Updated on 09/16/2011 7:22AM

Colt: $1. Dream? Priceless.

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LAUREL, Md. - There once was a slogan for a state lottery that said, "All you need is a dollar and a dream."

When Nancy Alberts purchased the mare Jazema for $1 several years ago, she had a better chance of hitting the lottery than getting a future Preakness horse. But, on Saturday, the 56-year-old Alberts will be on the Pimlico turf course, standing shoulder to shoulder with Bob Baffert, D. Wayne Lukas, and Nick Zito, saddling longshot Magic Weisner in the 127th Preakness Stakes.

Intimidated, Alberts will not be.

"That doesn't bother me because I like my horse," Alberts said outside her Laurel Park barn Wednesday morning. "It's going to be fun."

Alberts has certainly had fun this past week, doing countless interviews. A native of Westchester, Pa., Alberts worked more than 30 years for trainer James P. Simpson and was the groom for Cormorant when he finished fourth to Seattle Slew in the 1977 Preakness.

"I'm taking it as it comes and enjoying it," Albert said of the attention. "You don't get popular very often, right?

Alberts began training on her own in 1993 and maintains a small stable - she currently has five horses - and breeds most of her own stock. She is not only the trainer of Magic Weisner, Alberts is also the breeder, owner and - before breaking her shoulder in late March - the exercise rider.

Although Magic Weisner figures to be one of the longest shots on the board, he earned his Preakness ticket with four stakes victories and is one of just two horses in the 13-horse field to have won at Pimlico. And, the fact he's made it this far shows Magic Weisner's ability to overcome long odds.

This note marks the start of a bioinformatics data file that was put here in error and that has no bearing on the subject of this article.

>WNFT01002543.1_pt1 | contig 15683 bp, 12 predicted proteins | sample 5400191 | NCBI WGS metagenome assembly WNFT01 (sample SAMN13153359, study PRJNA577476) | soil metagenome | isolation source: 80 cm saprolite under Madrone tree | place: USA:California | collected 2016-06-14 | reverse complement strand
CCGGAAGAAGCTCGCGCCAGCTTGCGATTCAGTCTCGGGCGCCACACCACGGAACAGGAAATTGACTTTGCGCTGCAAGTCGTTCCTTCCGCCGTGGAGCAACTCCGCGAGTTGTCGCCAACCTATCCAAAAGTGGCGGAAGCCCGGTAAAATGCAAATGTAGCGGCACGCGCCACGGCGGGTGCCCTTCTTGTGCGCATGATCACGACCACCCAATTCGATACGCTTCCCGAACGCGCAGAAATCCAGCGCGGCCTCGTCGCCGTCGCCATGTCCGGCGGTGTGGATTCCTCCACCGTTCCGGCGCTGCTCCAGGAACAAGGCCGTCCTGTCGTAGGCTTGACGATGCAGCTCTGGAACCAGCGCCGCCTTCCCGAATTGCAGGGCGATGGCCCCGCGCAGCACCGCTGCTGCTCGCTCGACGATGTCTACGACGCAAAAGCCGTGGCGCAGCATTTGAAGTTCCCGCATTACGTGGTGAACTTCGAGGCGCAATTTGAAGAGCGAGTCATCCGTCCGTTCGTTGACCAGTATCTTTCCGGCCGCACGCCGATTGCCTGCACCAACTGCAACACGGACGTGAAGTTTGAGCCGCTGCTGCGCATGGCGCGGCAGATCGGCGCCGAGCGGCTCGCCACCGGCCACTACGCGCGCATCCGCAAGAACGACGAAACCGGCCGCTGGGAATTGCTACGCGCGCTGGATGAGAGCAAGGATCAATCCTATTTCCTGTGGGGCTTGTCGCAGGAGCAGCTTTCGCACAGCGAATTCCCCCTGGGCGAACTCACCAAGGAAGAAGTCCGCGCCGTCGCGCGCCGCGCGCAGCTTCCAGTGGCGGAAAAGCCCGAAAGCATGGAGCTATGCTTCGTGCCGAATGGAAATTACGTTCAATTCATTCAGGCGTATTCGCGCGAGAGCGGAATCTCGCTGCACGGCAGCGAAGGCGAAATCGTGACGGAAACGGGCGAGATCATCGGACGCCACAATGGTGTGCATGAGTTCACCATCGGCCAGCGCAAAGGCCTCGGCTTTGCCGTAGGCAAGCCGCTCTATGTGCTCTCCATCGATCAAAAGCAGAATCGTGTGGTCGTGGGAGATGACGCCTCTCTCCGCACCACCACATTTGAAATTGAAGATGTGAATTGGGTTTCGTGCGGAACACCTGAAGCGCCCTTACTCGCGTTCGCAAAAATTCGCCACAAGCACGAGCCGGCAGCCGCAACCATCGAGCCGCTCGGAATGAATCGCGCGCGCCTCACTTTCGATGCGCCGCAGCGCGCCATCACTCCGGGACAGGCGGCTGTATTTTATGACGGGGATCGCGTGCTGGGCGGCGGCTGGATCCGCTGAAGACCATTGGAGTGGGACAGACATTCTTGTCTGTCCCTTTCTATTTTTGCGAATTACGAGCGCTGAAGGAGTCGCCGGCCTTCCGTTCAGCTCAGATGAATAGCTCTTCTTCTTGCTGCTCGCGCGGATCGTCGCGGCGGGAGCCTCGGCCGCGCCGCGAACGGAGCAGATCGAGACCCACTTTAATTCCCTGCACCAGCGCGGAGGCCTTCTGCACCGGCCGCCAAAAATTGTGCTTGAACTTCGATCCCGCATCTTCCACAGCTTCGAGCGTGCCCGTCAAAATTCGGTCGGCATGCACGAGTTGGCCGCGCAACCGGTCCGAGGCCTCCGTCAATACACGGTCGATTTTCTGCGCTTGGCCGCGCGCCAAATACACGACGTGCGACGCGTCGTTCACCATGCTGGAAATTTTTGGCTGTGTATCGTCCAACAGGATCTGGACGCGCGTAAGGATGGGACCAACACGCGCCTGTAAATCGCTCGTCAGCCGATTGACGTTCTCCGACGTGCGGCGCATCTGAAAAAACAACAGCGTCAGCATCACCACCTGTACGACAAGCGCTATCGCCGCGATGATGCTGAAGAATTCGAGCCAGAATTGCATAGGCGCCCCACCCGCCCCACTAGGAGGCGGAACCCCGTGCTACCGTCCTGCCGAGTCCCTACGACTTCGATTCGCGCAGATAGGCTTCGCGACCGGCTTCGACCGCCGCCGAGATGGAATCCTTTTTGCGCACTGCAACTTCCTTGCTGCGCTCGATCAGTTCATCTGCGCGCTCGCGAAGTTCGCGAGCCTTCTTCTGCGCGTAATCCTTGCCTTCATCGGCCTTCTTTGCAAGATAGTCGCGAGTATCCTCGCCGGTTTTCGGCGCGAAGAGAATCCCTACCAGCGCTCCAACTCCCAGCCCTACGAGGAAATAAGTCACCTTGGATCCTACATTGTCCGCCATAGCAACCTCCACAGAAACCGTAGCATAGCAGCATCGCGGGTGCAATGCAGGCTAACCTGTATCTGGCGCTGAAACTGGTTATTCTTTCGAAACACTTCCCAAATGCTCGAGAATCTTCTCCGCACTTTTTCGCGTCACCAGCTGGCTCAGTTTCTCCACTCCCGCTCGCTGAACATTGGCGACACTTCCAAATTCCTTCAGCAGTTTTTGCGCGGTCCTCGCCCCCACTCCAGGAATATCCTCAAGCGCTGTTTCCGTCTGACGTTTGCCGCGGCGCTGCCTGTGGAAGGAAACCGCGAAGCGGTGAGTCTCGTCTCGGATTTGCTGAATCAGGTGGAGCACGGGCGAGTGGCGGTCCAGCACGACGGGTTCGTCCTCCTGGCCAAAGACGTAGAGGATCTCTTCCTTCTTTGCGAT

Magic Weisner, named for the doctor who helped save the gelding's life when he was a foal, is the second foal from the mare Jazema. Alberts purchased Jazema from owner Ahmad Foustock, who did not think the filly would make it to the races after she was slow to recover from surgery to correct a conformation problem.

Alberts persevered and eventually brought Jazema to the races in 1991. She had a long career, winning 14 races from 68 starts and earning $83,199. When King Leatherbury claimed Jazema, Alberts claimed her back. When Penn National-based trainer William Ecker claimed Jazema, Alberts attempted to claim her back, but the night she went to Penn National, Jazema was scratched.

"I left a note with the trainer that had her, and a year late he called me and was going to sell her," Alberts said. "I bought her for $1,500."

Alberts said she chose to breed Jazema to Ameri Valay because she noticed how the two interacted when they were stabled next to each other in Leatherbury's barn. Ameri Valay, a multiple stakes winner, went 16-10-10 from 68 starts, and earned $742,779.

"He was so tough and so sound and Jazema had a big heart and no legs, I thought the combination had to click," Alberts said.

Three months after he was foaled, Magic Weisner had an infection that threatened his life. Alberts said Dr. Alan Wisner, of the Green Glen Equine Center in Pennsylvania, treated the foal, which is why she named him Magic Weisner. (Alberts said she couldn't account for the misspelling of Wisner's last name on the foal papers.)

"He saved him, but said he didn't know if he'd ever be a racehorse," Alberts said.

Magic Weisner debuted last summer and did not make much of an impression in two sprints. But, when Alberts stretched him out, Magic Weisner won his maiden by 8 1/2 lengths.

"From then on, it was all good," Alberts said. "Every time he won, he won easier. Even though we haven't been in a graded stakes, I don't think we're going to be outclassed."

After finishing second in his first allowance race, Magic Weisner went on a five-race winning streak that included three Maryland-bred stakes and the Private Terms. Magic Weisner finished second in the Federico Tesio, a result Alberts blames on the ride of Phil Teator, who is being replaced in the Preakness. Though Alberts did not name a rider at entry time, she said she would probably choose Richard Migliore.

Alberts said she would like to see Magic Weisner close to the pace in the Preakness. She believes, with the right trip, Magic Weisner can have an impact on the race, and perhaps make Weisner the first female to win the Preakness.

"Wouldn't it be fun to win it and go down in history?" Alberts said.

It doesn't cost anything to dream.